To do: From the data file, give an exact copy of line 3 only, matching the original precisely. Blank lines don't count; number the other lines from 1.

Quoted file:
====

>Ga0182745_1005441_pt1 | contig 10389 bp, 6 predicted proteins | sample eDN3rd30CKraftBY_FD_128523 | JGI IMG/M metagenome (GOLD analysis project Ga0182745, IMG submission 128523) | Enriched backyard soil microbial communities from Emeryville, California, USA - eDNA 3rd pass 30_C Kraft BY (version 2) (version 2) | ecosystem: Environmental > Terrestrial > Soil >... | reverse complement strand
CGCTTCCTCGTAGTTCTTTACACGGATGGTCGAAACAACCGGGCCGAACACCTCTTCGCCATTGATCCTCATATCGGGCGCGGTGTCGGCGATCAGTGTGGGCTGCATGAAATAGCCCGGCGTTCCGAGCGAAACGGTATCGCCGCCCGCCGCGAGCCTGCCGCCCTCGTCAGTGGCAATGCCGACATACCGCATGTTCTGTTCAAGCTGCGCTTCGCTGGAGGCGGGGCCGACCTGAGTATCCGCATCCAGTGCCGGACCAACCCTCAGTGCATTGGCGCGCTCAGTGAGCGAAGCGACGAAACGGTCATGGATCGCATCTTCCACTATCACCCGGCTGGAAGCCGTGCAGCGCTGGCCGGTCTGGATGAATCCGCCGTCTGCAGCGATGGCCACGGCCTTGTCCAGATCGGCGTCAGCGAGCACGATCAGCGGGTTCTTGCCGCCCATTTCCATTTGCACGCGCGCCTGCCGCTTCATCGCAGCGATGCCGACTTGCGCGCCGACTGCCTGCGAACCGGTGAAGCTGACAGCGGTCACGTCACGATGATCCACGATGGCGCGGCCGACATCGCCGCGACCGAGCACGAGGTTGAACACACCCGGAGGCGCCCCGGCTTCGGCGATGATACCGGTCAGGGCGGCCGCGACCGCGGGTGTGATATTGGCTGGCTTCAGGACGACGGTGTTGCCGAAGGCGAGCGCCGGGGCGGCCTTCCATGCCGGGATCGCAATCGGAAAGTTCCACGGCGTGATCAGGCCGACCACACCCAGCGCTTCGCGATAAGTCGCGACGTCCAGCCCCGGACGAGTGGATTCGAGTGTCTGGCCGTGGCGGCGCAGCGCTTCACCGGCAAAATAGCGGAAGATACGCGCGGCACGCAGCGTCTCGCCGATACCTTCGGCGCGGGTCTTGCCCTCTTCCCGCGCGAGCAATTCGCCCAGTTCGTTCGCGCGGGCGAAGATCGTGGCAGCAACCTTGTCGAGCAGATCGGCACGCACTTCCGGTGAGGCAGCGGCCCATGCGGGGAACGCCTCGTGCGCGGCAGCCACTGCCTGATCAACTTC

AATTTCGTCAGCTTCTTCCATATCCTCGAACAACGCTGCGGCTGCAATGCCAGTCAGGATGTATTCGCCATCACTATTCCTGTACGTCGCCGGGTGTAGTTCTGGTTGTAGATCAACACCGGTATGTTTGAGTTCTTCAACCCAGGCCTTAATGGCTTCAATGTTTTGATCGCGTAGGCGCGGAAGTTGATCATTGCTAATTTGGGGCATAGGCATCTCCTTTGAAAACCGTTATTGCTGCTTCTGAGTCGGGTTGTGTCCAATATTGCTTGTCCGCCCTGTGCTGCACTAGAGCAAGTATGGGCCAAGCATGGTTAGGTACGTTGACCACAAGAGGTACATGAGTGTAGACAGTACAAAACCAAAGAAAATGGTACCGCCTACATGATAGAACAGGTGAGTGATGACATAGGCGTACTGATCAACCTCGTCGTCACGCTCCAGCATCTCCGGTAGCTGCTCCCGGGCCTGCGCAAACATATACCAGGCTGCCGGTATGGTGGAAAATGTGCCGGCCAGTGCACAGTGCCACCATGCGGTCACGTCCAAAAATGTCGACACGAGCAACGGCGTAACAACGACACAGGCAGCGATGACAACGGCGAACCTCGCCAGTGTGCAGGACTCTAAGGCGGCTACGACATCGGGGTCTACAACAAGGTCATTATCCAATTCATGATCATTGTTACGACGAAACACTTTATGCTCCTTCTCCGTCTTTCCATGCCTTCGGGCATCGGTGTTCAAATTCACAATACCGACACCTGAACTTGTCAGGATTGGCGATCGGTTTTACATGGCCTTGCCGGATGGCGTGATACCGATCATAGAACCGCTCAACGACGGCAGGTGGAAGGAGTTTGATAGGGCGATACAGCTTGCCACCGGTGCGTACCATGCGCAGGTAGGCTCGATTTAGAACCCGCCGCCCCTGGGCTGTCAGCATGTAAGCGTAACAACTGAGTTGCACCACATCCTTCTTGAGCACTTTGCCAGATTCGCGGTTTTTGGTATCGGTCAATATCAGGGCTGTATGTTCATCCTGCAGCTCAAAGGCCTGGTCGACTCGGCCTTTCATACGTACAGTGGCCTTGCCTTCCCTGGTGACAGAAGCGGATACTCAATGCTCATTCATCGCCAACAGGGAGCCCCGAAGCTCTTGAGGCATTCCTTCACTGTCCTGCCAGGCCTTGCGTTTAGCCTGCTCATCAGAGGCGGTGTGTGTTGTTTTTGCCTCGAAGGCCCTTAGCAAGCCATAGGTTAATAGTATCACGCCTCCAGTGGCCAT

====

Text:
AATTTCGTCAGCTTCTTCCATATCCTCGAACAACGCTGCGGCTGCAATGCCAGTCAGGATGTATTCGCCATCACTATTCCTGTACGTCGCCGGGTGTAGTTCTGGTTGTAGATCAACACCGGTATGTTTGAGTTCTTCAACCCAGGCCTTAATGGCTTCAATGTTTTGATCGCGTAGGCGCGGAAGTTGATCATTGCTAATTTGGGGCATAGGCATCTCCTTTGAAAACCGTTATTGCTGCTTCTGAGTCGGGTTGTGTCCAATATTGCTTGTCCGCCCTGTGCTGCACTAGAGCAAGTATGGGCCAAGCATGGTTAGGTACGTTGACCACAAGAGGTACATGAGTGTAGACAGTACAAAACCAAAGAAAATGGTACCGCCTACATGATAGAACAGGTGAGTGATGACATAGGCGTACTGATCAACCTCGTCGTCACGCTCCAGCATCTCCGGTAGCTGCTCCCGGGCCTGCGCAAACATATACCAGGCTGCCGGTATGGTGGAAAATGTGCCGGCCAGTGCACAGTGCCACCATGCGGTCACGTCCAAAAATGTCGACACGAGCAACGGCGTAACAACGACACAGGCAGCGATGACAACGGCGAACCTCGCCAGTGTGCAGGACTCTAAGGCGGCTACGACATCGGGGTCTACAACAAGGTCATTATCCAATTCATGATCATTGTTACGACGAAACACTTTATGCTCCTTCTCCGTCTTTCCATGCCTTCGGGCATCGGTGTTCAAATTCACAATACCGACACCTGAACTTGTCAGGATTGGCGATCGGTTTTACATGGCCTTGCCGGATGGCGTGATACCGATCATAGAACCGCTCAACGACGGCAGGTGGAAGGAGTTTGATAGGGCGATACAGCTTGCCACCGGTGCGTACCATGCGCAGGTAGGCTCGATTTAGAACCCGCCGCCCCTGGGCTGTCAGCATGTAAGCGTAACAACTGAGTTGCACCACATCCTTCTTGAGCACTTTGCCAGATTCGCGGTTTTTGGTATCGGTCAATATCAGGGCTGTATGTTCATCCTGCAGCTCAAAGGCCTGGTCGACTCGGCCTTTCATACGTACAGTGGCCTTGCCTTCCCTGGTGACAGAAGCGGATACTCAATGCTCATTCATCGCCAACAGGGAGCCCCGAAGCTCTTGAGGCATTCCTTCACTGTCCTGCCAGGCCTTGCGTTTAGCCTGCTCATCAGAGGCGGTGTGTGTTGTTTTTGCCTCGAAGGCCCTTAGCAAGCCATAGGTTAATAGTATCACGCCTCCAGTGGCCAT